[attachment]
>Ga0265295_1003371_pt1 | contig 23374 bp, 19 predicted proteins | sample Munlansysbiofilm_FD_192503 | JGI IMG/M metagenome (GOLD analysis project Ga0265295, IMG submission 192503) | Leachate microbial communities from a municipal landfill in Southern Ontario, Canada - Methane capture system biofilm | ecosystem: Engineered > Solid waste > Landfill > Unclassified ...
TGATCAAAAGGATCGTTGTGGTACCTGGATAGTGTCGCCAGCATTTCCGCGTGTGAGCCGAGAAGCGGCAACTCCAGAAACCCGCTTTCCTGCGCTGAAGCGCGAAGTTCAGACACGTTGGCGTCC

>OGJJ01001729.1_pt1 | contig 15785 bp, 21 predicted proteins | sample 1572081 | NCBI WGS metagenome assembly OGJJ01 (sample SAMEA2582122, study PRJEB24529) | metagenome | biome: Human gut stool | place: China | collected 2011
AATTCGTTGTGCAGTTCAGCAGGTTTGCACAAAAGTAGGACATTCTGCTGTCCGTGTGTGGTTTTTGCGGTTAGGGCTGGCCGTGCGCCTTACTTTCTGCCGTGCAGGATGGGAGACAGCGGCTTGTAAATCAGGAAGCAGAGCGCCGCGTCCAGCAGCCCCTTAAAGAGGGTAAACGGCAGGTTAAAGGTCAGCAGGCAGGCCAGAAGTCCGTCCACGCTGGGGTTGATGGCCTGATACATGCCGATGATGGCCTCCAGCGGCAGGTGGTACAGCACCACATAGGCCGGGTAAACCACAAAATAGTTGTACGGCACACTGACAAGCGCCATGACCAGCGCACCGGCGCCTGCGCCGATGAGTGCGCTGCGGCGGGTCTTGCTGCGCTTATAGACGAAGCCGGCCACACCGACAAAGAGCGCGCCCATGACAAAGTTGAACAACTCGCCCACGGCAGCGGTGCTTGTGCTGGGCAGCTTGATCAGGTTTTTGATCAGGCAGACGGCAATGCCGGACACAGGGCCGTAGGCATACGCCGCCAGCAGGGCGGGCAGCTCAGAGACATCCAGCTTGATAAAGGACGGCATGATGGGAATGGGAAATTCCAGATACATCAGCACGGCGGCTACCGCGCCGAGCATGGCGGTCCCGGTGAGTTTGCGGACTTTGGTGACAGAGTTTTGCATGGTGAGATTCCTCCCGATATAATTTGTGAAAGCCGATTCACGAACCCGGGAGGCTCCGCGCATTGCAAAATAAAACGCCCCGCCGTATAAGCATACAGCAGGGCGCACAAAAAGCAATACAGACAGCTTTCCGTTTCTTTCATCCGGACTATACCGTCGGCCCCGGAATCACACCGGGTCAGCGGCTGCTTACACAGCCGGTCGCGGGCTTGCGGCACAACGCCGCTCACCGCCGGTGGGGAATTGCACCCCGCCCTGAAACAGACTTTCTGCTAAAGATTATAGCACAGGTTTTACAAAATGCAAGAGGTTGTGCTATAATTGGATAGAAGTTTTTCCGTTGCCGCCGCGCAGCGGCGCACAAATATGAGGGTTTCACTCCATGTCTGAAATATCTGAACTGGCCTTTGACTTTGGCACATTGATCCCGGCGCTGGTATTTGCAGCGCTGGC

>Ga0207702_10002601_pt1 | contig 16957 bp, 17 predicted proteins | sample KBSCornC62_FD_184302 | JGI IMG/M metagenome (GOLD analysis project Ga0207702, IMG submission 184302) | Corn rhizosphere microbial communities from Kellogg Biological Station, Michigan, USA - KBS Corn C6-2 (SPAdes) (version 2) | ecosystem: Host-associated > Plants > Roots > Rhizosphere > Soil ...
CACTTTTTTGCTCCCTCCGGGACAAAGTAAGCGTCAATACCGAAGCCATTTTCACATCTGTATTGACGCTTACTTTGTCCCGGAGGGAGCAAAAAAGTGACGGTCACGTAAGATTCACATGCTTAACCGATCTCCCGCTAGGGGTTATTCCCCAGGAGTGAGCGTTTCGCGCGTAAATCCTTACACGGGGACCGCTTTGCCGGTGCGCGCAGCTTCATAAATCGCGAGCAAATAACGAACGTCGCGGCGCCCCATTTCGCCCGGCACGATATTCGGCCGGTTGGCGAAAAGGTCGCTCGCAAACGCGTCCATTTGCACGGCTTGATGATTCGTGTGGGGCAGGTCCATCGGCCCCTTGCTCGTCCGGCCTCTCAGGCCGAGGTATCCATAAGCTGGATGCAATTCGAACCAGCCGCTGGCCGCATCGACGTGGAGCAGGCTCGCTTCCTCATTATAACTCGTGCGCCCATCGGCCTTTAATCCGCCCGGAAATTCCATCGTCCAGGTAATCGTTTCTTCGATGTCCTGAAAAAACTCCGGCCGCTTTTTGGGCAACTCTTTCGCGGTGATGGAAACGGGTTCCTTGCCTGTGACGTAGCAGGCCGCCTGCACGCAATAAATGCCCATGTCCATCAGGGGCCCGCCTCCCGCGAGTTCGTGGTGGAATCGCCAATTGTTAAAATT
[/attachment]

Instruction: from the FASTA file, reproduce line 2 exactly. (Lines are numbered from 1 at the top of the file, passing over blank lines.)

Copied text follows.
TGATCAAAAGGATCGTTGTGGTACCTGGATAGTGTCGCCAGCATTTCCGCGTGTGAGCCGAGAAGCGGCAACTCCAGAAACCCGCTTTCCTGCGCTGAAGCGCGAAGTTCAGACACGTTGGCGTCC